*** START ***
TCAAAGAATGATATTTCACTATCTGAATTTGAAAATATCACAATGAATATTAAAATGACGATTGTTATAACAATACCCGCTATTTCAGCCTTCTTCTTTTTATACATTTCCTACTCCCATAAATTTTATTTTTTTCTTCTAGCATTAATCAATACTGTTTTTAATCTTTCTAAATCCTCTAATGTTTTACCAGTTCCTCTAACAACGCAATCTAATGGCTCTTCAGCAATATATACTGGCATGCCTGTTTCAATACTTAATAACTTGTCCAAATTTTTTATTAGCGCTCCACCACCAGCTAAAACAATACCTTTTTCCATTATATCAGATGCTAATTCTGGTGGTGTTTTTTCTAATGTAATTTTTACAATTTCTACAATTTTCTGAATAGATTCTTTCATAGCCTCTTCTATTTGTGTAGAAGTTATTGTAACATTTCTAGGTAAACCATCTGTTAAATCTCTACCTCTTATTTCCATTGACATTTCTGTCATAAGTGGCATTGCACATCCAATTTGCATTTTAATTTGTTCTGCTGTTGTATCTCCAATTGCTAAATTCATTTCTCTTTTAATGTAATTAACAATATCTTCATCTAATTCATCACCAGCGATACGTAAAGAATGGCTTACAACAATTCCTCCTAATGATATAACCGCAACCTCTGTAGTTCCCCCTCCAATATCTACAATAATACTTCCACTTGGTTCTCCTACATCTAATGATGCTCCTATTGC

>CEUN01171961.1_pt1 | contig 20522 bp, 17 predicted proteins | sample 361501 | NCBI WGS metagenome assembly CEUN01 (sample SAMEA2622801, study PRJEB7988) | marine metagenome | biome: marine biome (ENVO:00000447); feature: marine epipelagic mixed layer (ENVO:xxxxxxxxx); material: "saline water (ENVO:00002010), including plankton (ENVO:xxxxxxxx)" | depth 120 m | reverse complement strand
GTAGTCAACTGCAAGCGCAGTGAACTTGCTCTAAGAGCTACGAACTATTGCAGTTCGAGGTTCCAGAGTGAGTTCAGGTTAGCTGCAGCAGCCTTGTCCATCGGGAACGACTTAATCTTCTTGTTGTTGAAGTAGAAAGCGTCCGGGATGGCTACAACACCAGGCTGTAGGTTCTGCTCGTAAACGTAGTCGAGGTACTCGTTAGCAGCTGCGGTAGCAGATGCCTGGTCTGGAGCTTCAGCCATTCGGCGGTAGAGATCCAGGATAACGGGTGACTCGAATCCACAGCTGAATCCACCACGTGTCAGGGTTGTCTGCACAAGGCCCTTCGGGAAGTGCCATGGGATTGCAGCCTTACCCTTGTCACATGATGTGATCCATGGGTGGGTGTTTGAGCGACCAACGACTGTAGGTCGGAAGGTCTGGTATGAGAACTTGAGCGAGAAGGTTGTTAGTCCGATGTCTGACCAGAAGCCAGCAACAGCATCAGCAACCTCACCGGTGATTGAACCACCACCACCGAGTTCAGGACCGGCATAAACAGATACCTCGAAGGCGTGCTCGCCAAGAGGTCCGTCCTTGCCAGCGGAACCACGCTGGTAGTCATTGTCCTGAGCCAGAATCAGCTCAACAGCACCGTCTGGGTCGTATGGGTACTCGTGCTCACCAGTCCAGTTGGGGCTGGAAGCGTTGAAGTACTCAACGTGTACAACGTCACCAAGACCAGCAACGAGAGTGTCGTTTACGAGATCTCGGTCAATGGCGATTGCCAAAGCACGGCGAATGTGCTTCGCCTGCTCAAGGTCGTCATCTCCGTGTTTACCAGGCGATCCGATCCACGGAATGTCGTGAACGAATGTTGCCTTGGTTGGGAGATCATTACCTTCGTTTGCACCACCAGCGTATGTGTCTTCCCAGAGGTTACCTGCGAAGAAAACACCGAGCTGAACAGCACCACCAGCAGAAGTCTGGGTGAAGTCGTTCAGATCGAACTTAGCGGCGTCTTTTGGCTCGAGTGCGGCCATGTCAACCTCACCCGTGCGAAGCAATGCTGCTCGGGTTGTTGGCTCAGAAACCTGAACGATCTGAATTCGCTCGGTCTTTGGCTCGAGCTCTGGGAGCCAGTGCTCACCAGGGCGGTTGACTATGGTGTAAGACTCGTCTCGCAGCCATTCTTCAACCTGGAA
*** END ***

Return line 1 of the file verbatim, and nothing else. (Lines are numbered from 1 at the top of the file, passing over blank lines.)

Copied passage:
TCAAAGAATGATATTTCACTATCTGAATTTGAAAATATCACAATGAATATTAAAATGACGATTGTTATAACAATACCCGCTATTTCAGCCTTCTTCTTTTTATACATTTCCTACTCCCATAAATTTTATTTTTTTCTTCTAGCATTAATCAATACTGTTTTTAATCTTTCTAAATCCTCTAATGTTTTACCAGTTCCTCTAACAACGCAATCTAATGGCTCTTCAGCAATATATACTGGCATGCCTGTTTCAATACTTAATAACTTGTCCAAATTTTTTATTAGCGCTCCACCACCAGCTAAAACAATACCTTTTTCCATTATATCAGATGCTAATTCTGGTGGTGTTTTTTCTAATGTAATTTTTACAATTTCTACAATTTTCTGAATAGATTCTTTCATAGCCTCTTCTATTTGTGTAGAAGTTATTGTAACATTTCTAGGTAAACCATCTGTTAAATCTCTACCTCTTATTTCCATTGACATTTCTGTCATAAGTGGCATTGCACATCCAATTTGCATTTTAATTTGTTCTGCTGTTGTATCTCCAATTGCTAAATTCATTTCTCTTTTAATGTAATTAACAATATCTTCATCTAATTCATCACCAGCGATACGTAAAGAATGGCTTACAACAATTCCTCCTAATGATATAACCGCAACCTCTGTAGTTCCCCCTCCAATATCTACAATAATACTTCCACTTGGTTCTCCTACATCTAATGATGCTCCTATTGC